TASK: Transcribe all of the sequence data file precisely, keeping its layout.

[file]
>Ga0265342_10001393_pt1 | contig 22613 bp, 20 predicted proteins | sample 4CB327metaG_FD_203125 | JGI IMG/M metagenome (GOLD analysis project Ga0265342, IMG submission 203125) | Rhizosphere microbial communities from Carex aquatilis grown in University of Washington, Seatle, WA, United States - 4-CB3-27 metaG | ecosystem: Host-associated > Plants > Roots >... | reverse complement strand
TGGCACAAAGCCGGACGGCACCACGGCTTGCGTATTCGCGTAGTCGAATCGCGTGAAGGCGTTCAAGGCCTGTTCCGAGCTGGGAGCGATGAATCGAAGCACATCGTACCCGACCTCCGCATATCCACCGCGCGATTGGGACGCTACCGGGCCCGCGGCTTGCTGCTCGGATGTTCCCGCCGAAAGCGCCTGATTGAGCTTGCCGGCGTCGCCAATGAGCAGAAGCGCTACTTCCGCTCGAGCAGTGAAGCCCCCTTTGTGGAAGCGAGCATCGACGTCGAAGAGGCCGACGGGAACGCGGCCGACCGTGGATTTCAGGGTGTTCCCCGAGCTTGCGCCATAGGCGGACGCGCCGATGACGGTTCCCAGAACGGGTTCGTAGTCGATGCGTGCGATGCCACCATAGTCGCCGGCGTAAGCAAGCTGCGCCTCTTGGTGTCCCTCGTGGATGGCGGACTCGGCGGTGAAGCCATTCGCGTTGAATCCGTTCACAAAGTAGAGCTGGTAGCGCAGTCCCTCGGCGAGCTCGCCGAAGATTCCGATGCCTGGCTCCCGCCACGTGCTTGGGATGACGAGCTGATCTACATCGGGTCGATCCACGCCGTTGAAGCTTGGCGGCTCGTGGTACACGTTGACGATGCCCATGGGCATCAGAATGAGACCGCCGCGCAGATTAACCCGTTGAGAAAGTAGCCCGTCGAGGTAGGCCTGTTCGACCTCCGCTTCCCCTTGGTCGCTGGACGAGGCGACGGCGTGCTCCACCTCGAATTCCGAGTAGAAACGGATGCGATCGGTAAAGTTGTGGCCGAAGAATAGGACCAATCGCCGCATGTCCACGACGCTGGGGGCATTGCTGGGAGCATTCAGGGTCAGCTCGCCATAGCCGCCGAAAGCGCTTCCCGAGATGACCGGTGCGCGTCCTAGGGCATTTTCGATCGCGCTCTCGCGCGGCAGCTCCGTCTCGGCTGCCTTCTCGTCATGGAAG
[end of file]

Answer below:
>Ga0265342_10001393_pt1 | contig 22613 bp, 20 predicted proteins | sample 4CB327metaG_FD_203125 | JGI IMG/M metagenome (GOLD analysis project Ga0265342, IMG submission 203125) | Rhizosphere microbial communities from Carex aquatilis grown in University of Washington, Seatle, WA, United States - 4-CB3-27 metaG | ecosystem: Host-associated > Plants > Roots >... | reverse complement strand
TGGCACAAAGCCGGACGGCACCACGGCTTGCGTATTCGCGTAGTCGAATCGCGTGAAGGCGTTCAAGGCCTGTTCCGAGCTGGGAGCGATGAATCGAAGCACATCGTACCCGACCTCCGCATATCCACCGCGCGATTGGGACGCTACCGGGCCCGCGGCTTGCTGCTCGGATGTTCCCGCCGAAAGCGCCTGATTGAGCTTGCCGGCGTCGCCAATGAGCAGAAGCGCTACTTCCGCTCGAGCAGTGAAGCCCCCTTTGTGGAAGCGAGCATCGACGTCGAAGAGGCCGACGGGAACGCGGCCGACCGTGGATTTCAGGGTGTTCCCCGAGCTTGCGCCATAGGCGGACGCGCCGATGACGGTTCCCAGAACGGGTTCGTAGTCGATGCGTGCGATGCCACCATAGTCGCCGGCGTAAGCAAGCTGCGCCTCTTGGTGTCCCTCGTGGATGGCGGACTCGGCGGTGAAGCCATTCGCGTTGAATCCGTTCACAAAGTAGAGCTGGTAGCGCAGTCCCTCGGCGAGCTCGCCGAAGATTCCGATGCCTGGCTCCCGCCACGTGCTTGGGATGACGAGCTGATCTACATCGGGTCGATCCACGCCGTTGAAGCTTGGCGGCTCGTGGTACACGTTGACGATGCCCATGGGCATCAGAATGAGACCGCCGCGCAGATTAACCCGTTGAGAAAGTAGCCCGTCGAGGTAGGCCTGTTCGACCTCCGCTTCCCCTTGGTCGCTGGACGAGGCGACGGCGTGCTCCACCTCGAATTCCGAGTAGAAACGGATGCGATCGGTAAAGTTGTGGCCGAAGAATAGGACCAATCGCCGCATGTCCACGACGCTGGGGGCATTGCTGGGAGCATTCAGGGTCAGCTCGCCATAGCCGCCGAAAGCGCTTCCCGAGATGACCGGTGCGCGTCCTAGGGCATTTTCGATCGCGCTCTCGCGCGGCAGCTCCGTCTCGGCTGCCTTCTCGTCATGGAAG